James Forsyth

The pressure on May is rising

The pressure on May is rising
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Cans kicked down the road, last--minute concessions made, the process kept on track — just. This is how many people expected the Brexit negotiations between the United Kingdom and the European Union to go. But that is just a description of the situation at Westminster.

We still don’t know whether the government has the votes in the Commons to take Britain out of the customs union. Theresa May avoided a rebellion on the issue this week by, essentially, promising the rebels they would have the chance to vote on this before the summer is out; the chief whip has guaranteed to them that the Trade Bill will return to the Commons before the summer recess. But, as May herself recently acknowledged to the Brexit inner cabinet, the EU won’t engage seriously with any of the UK’s customs proposals until it sees that the government can carry the Commons on this.

Optimists in government hope that something might turn up which will allow them to win on this issue. They think that the government having a position on what kind of customs arrangements it wants, which it finally should do by then, might sway a few MPs. They also suggest that if the June summit sees agreement on a UK-wide ‘backstop’, the government might just have enough momentum to get over the line on this.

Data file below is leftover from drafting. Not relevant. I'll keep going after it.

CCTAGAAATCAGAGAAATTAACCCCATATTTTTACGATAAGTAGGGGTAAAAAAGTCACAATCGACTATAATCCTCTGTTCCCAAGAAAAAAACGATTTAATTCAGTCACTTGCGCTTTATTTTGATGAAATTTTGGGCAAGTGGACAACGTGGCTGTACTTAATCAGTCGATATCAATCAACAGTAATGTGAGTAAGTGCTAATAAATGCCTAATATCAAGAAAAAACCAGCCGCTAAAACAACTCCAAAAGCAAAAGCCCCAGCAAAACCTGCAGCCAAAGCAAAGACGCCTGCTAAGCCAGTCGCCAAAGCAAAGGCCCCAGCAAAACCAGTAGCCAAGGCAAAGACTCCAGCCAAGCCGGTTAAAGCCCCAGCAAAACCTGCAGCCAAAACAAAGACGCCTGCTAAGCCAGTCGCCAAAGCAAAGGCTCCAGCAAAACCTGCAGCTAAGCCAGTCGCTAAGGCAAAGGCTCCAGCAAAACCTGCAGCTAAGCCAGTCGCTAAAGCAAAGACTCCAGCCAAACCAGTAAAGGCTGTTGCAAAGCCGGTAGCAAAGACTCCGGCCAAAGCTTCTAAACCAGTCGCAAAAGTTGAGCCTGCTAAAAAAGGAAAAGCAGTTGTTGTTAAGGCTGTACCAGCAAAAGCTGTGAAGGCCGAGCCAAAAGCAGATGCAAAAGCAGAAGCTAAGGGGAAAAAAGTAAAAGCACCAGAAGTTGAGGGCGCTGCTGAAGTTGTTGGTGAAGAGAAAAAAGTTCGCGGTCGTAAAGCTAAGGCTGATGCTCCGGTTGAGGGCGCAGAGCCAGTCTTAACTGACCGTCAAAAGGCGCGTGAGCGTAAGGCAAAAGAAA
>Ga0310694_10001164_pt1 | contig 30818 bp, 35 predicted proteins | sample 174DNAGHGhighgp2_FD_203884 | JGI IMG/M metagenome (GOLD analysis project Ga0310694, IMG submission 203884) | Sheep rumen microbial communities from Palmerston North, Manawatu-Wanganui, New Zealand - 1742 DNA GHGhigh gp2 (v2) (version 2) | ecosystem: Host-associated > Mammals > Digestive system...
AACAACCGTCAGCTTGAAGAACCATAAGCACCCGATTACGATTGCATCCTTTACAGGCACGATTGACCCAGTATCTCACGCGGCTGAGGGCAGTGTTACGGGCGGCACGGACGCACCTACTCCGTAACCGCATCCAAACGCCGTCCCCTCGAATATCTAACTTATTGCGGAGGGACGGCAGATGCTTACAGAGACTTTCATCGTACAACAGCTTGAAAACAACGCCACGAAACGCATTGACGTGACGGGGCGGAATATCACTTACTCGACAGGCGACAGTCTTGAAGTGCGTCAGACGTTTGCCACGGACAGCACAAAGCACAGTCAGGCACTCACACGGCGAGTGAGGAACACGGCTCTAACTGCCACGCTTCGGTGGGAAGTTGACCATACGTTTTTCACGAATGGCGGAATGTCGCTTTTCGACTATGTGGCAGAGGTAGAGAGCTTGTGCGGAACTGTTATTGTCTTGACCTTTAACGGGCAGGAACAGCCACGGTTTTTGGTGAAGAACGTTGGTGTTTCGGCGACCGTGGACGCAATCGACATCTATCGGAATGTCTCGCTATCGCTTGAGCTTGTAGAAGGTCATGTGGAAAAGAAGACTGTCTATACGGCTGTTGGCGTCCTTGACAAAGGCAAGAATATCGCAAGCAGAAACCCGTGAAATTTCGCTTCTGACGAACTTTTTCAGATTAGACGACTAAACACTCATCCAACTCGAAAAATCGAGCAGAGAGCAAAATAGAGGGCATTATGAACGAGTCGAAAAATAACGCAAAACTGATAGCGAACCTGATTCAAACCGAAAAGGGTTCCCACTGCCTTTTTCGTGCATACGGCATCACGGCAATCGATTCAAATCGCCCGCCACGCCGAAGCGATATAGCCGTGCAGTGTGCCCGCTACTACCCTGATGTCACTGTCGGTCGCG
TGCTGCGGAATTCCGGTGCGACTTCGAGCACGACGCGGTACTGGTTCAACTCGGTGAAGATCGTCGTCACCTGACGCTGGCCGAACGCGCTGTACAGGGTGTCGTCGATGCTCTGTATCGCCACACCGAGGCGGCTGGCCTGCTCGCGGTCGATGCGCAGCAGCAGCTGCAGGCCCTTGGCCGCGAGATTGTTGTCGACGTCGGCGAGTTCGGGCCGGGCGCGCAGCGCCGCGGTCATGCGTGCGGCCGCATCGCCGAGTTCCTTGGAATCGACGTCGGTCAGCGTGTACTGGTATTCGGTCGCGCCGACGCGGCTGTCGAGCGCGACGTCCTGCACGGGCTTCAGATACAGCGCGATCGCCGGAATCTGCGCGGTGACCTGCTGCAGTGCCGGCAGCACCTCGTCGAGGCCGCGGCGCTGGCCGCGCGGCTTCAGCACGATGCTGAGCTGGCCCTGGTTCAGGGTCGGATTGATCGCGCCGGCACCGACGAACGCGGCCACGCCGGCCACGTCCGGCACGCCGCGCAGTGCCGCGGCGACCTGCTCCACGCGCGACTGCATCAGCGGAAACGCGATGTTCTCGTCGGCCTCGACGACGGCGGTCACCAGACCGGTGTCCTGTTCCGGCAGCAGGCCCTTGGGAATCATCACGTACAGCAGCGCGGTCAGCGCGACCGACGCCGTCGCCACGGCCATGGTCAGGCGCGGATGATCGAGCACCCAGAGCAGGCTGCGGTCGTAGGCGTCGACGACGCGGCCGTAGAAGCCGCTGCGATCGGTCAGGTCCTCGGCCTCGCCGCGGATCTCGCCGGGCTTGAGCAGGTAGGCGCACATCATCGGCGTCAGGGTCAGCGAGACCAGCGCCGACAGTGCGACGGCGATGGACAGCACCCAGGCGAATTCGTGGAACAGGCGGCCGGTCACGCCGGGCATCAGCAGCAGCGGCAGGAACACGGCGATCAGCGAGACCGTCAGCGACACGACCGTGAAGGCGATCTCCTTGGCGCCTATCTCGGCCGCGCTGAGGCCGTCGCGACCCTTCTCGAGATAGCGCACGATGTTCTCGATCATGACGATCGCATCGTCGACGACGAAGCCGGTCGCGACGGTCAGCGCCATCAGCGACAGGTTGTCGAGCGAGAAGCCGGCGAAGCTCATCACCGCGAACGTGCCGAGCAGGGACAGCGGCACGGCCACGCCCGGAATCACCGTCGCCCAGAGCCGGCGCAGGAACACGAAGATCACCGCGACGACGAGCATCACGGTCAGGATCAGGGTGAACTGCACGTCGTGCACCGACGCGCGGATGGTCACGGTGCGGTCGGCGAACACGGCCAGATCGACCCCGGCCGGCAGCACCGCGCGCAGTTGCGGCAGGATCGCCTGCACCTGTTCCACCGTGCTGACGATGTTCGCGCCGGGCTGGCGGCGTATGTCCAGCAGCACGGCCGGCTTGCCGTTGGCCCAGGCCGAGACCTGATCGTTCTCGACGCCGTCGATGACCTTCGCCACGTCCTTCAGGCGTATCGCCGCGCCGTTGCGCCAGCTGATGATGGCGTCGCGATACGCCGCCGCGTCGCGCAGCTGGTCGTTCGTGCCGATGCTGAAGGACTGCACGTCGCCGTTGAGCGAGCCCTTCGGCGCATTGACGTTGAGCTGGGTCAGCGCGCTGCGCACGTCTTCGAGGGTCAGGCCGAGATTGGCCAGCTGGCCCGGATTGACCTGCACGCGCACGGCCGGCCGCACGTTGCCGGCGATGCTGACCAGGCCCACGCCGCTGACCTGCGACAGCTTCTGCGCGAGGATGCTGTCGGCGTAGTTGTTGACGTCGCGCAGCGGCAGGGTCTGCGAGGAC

As May said to the Brexit inner cabinet, they ‘all knew that the EU’s preference was for the UK to stay in the customs union’. One doesn’t have to be a conspiracy theorist to wonder whether the EU will want to do anything at the June summit that would help the government win a customs union vote.

The other parliamentary event that will have been noted in Brussels this week is the shenanigans over the Lords ‘meaningful vote’ amendment. The government defeated it but only after offering concessions that further chip away at what the Article 50 bill established, that if no deal can be done between Britain and the EU then this country leaves without a deal and trades with the EU on World Trade Organisation terms.

Ever since Theresa May lost her majority, it has been doubtful that a ‘no deal’ Brexit could pass through parliament. But what has been less clear is by what mechanism MPs could stop it, short of bringing down the government — a step that nearly every Tory MP would be reluctant to take, given that Corbyn is the leader of the opposition. However, the concessions that have allegedly been offered to Dominic Grieve and the supporters of his amendment begin to offer a route for the Commons to force the government to back away from ‘no deal’ without bringing it down.

This will interest Brussels, because it reduces the risks to them from the talks collapsing. If they end up squeezing Britain so hard that Mrs May feels she has to walk out, there is now a mechanism emerging for parliament to get the government back to the negotiating table.